On Wednesday, I reported that Gaylord Entertainment had appointed its third CIO (Rich Maradik) in five years. An astute reader e-mailed me to inquire about the high CIO turnover at the Nashville-based hospitality company. He wondered if the reporting relationship was to blame.
“I have no idea why they have the turnover they have,” this reader wrote to me. “But one thing struck me immediately. The position reports to the CFO. It is usually the kiss of death, not always, but usually. Is CFO David Kloeppel the “constant” in the equation?”
Upon reading his e-mail, I had one of those ‘Why didn’t I think of that?’ moments. So I did some quick research to see if I could confirm this reader’s theory. The press releases I found announcing Gaylord’s previous CIOs, Rickie Hall and Karen Spacek, didn’t identify to whom they reported. Does anyone else want to speculate on the reason for the high CIO turnover rate at Gaylord, or iother companies? Use the feedback form to share your thoughts, or to demonize CFOs. I should note that CIO’s most recent State of the CIO research shows that the average tenure of a CIO today to be close to five years. It also showed more and more CIOs reporting to the CEO, not the CFO.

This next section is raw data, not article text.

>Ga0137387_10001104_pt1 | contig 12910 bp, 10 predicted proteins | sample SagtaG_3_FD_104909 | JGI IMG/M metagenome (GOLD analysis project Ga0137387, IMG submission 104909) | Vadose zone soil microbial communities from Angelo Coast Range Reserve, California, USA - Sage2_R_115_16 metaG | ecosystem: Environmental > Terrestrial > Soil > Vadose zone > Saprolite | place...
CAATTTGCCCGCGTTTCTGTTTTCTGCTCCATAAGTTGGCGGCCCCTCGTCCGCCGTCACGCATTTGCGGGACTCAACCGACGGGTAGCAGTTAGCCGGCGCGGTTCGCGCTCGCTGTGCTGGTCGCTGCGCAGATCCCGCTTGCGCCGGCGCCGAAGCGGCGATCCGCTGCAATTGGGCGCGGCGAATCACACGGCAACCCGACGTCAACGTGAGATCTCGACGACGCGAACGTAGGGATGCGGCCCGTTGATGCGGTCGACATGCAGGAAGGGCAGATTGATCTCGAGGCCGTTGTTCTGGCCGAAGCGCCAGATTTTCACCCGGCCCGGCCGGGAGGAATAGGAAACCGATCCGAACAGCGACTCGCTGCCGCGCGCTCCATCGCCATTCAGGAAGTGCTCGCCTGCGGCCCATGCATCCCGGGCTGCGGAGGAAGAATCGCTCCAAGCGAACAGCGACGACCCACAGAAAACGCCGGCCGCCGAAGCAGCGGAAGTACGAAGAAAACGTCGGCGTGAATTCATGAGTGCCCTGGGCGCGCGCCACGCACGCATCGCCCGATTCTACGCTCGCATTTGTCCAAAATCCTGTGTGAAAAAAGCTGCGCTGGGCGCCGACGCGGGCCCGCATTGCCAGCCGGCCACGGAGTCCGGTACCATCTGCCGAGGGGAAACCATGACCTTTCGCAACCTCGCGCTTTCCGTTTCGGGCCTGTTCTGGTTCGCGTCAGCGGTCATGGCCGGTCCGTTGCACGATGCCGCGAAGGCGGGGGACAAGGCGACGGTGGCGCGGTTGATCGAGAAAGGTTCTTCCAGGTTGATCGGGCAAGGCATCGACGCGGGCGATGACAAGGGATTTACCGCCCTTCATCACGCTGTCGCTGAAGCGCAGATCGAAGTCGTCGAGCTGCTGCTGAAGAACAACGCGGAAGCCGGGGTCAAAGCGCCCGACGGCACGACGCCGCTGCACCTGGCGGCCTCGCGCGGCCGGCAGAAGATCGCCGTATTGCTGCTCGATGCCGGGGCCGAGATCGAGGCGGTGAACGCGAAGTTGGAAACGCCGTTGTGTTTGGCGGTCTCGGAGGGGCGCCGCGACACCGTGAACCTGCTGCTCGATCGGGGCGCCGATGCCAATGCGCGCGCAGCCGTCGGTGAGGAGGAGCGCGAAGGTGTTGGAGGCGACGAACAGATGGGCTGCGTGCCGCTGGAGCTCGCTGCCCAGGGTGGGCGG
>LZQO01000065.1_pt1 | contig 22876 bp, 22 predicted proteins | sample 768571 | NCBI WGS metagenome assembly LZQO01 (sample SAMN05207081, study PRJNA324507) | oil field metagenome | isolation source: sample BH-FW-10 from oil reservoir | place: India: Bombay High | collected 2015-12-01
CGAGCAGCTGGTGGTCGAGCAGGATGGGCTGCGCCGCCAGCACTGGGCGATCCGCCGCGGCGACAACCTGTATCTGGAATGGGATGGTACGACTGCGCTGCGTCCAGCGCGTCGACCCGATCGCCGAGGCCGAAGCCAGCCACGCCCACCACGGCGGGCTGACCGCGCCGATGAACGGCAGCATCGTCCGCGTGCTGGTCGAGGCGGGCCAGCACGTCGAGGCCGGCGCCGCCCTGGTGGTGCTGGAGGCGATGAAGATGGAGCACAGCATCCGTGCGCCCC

While you’re pondering CIO tenure and turnover rates, here are a few new CIO announcements:
United Rentals hired James Milde as its SVP and CIO. He most recently worked for Sony Electronics as its senior general manager and CIO. He also previously served as Pepsi Bottling Group’s SVP and CIO.
Angelo Mazzocco joined workers comp provider Progressive Medical as its new CIO. He comes to the Westerville, Ohio-based company from The Dispatch Printing Company and Affiliates, where he served as vice president and CIO.
AppOne, an auto financing technology solutions provider, promoted Param Ramakrishnan to CIO.
Don’t forget: Use the feedback form and share your thoughts on CIO turnover and tenure!